After the child grows into adulthood, the active victimization usually ceases. However, the crippling effects of the abuse can continue through a lifetime. A typical pattern can be illustrated by the story of Betty, an imaginary woman whose case is representative of many incest victims. Betty was molested by her older brother for the first time at age 6, arid the abuse continued until she was 13. Although she felt something was wrong with what they were doing, she began to enjoy the contacts they had and even initiated them at times. However, as she grew older, she became increasingly uncomfortable in the relationship and protested that she wanted to end it. Her brother, on the other hand, did not. He cajoled and then used threats to compel her to continue the sexual contacts. When the contacts finally ended, Betty was a mass of guilt and rage. In high school she became promiscuous, partly to turn the tables and have "power" over males, and partly to punish herself for being so "totally worthless" as a person.

Eventually Betty settled down, found "Mr. Right," and married. That's when her troubles became apparent to her. No longer able to hide behind one-night stands, she found herself in a serious intimate relationship, a relationship that reminded her strangely of the past. In moments of closeness, she found herself seeing her brother and not her husband. Revulsion swept through her again and again, until the marriage became intolerable for her and ended in divorce.

Such circumstances are not unusual. As pastors we need to do everything in our power to prevent this kind of tragedy. Fortunately there are several things that we can do.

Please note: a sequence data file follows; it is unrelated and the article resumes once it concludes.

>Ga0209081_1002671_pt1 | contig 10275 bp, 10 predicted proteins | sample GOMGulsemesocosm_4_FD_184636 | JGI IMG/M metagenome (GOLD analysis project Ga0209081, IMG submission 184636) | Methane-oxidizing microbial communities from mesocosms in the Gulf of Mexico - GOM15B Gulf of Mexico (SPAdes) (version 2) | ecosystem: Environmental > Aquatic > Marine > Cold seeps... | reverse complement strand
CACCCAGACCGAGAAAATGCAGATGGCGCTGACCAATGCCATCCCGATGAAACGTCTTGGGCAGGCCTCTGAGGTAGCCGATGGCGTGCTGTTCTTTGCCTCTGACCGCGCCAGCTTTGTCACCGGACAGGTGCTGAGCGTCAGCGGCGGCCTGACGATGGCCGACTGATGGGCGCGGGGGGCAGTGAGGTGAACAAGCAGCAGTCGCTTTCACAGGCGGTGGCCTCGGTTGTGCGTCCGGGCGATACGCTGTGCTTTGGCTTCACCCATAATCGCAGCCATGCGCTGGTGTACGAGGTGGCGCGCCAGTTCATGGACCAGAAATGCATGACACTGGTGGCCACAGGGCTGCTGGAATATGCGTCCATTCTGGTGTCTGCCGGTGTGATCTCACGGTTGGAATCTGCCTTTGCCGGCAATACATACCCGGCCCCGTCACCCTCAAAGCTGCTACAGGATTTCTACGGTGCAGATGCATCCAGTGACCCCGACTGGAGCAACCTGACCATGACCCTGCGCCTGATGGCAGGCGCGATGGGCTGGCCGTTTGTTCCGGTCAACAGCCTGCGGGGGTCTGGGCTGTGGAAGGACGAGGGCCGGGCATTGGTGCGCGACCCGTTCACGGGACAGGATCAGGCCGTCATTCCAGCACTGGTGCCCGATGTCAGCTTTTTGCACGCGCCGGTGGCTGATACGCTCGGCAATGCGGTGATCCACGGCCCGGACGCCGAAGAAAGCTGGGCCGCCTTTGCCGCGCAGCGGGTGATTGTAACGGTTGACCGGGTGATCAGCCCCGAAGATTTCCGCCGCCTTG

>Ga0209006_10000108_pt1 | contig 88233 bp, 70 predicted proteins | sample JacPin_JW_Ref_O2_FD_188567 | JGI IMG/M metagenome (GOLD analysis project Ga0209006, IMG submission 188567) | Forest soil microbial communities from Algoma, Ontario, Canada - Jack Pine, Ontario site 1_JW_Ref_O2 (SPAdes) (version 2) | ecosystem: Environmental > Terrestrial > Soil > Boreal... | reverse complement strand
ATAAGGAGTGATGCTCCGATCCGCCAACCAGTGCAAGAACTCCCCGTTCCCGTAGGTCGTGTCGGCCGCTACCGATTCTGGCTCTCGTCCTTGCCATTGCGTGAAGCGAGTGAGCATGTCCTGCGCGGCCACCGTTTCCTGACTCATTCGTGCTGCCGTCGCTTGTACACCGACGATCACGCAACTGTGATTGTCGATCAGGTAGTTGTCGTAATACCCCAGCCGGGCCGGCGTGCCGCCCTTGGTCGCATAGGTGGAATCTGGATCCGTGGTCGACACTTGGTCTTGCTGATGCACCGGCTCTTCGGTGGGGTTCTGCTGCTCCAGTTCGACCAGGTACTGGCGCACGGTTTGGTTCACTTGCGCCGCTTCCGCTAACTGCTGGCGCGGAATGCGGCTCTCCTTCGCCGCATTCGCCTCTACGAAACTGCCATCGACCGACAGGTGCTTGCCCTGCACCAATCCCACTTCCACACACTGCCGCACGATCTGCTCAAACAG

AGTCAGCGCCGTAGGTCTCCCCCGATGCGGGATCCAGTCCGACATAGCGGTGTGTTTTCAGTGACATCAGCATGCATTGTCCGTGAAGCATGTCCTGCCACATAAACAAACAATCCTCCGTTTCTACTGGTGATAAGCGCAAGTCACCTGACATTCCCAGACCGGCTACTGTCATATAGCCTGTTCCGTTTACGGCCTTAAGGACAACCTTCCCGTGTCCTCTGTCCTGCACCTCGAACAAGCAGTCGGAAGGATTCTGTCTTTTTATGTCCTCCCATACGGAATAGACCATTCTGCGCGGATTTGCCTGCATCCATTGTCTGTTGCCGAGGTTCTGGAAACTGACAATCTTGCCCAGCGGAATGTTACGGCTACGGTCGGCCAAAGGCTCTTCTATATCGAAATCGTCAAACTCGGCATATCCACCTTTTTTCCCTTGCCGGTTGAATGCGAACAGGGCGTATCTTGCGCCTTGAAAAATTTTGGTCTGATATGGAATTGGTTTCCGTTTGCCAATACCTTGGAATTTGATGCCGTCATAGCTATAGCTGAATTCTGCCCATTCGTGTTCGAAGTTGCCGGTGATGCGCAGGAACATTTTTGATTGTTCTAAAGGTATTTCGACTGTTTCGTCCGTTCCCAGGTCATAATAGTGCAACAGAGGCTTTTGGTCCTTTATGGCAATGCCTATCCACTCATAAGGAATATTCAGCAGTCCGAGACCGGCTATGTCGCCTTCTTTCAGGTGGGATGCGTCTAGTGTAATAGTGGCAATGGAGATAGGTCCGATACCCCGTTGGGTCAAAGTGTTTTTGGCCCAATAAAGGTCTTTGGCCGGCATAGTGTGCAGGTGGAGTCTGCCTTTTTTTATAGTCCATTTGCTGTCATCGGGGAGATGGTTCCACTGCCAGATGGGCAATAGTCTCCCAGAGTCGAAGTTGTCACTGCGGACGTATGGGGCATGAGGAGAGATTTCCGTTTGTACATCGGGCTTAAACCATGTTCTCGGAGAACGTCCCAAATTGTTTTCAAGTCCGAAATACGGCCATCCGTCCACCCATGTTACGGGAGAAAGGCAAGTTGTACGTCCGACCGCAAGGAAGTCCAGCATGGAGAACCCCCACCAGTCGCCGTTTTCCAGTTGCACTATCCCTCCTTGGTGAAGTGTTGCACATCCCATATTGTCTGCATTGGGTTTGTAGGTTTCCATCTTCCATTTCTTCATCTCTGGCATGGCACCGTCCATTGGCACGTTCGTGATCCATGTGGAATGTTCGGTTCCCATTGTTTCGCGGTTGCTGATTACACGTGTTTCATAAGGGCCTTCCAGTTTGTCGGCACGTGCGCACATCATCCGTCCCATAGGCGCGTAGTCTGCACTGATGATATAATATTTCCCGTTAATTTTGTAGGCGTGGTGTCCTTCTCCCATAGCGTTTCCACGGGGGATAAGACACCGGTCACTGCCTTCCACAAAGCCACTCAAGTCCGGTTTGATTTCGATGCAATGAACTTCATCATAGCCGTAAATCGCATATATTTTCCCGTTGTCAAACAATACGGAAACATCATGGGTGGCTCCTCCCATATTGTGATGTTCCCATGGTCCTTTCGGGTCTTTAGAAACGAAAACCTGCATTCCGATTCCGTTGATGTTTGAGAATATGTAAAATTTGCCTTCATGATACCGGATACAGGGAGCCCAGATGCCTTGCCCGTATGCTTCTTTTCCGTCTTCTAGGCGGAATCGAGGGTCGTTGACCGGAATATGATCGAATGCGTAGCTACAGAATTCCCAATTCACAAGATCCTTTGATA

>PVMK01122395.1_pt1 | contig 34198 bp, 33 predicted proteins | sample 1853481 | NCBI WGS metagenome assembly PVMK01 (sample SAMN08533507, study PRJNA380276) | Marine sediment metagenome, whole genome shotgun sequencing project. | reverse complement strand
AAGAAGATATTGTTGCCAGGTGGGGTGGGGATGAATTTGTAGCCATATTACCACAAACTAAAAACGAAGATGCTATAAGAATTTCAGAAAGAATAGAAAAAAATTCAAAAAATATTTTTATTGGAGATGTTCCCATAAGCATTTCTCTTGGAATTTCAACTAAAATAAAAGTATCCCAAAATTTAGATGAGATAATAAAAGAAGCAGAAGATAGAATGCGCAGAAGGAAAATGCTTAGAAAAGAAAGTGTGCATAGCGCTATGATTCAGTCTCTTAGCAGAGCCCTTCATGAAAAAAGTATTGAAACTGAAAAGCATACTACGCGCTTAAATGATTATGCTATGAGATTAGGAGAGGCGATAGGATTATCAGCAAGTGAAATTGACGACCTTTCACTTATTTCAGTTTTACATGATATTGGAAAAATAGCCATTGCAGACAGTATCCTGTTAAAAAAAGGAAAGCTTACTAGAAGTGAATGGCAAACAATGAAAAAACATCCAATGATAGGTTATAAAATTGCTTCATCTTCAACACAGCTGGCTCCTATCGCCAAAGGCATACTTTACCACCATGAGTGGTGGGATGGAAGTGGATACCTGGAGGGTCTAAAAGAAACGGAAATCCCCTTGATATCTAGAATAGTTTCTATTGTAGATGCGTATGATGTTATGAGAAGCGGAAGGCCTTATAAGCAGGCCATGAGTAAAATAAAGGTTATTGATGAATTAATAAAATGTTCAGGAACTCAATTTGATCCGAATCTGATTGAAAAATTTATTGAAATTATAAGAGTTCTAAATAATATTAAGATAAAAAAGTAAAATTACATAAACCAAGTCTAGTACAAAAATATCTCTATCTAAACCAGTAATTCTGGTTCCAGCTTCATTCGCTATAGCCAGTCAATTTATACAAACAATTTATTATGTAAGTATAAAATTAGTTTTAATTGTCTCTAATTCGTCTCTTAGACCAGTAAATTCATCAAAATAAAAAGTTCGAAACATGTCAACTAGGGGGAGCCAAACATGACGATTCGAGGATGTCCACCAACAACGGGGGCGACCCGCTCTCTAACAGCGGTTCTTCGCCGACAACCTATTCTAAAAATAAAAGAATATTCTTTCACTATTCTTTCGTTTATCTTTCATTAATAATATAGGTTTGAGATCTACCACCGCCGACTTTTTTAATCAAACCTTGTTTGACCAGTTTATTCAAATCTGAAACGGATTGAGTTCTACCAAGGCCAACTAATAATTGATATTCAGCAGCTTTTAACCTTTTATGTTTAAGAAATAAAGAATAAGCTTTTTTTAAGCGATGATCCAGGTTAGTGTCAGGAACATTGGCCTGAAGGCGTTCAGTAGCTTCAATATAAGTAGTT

How to help

The first step for a minister who wants to help is to have an awareness of the scope and nature of the problem. This article provides only an overview. Books such as Sexual Abuse: Let's Talk About It serve as a good introduction to the subject. Daddy's Girl is the autobiography of a former sexual abuse victim that gives sensitive insights into the pain and damage incest brings. It is often used therapeutically to help victims realize they are not alone. Three in Every Classroom is an excellent choice as a concise, practical guide for recognition of and intervention in child sexual abuse.

As ministers we need to learn all we can about incest and how to deal with it. Then we can help in three specific ways: prevention, reporting, and referral.

First of all, we can work to prevent the problem. "Since sexual abuse does have moral as well as legal implications, it would be helpful if more religious leaders were involved in the identification of the problem as well as in preventive efforts. Clinical experience indicates that many of the offenders attend religious services regularly and experience little guilt or sense of responsibility for their actions. Perhaps discussion of this problem with the congregation would encourage more offenders and their families to seek help." 17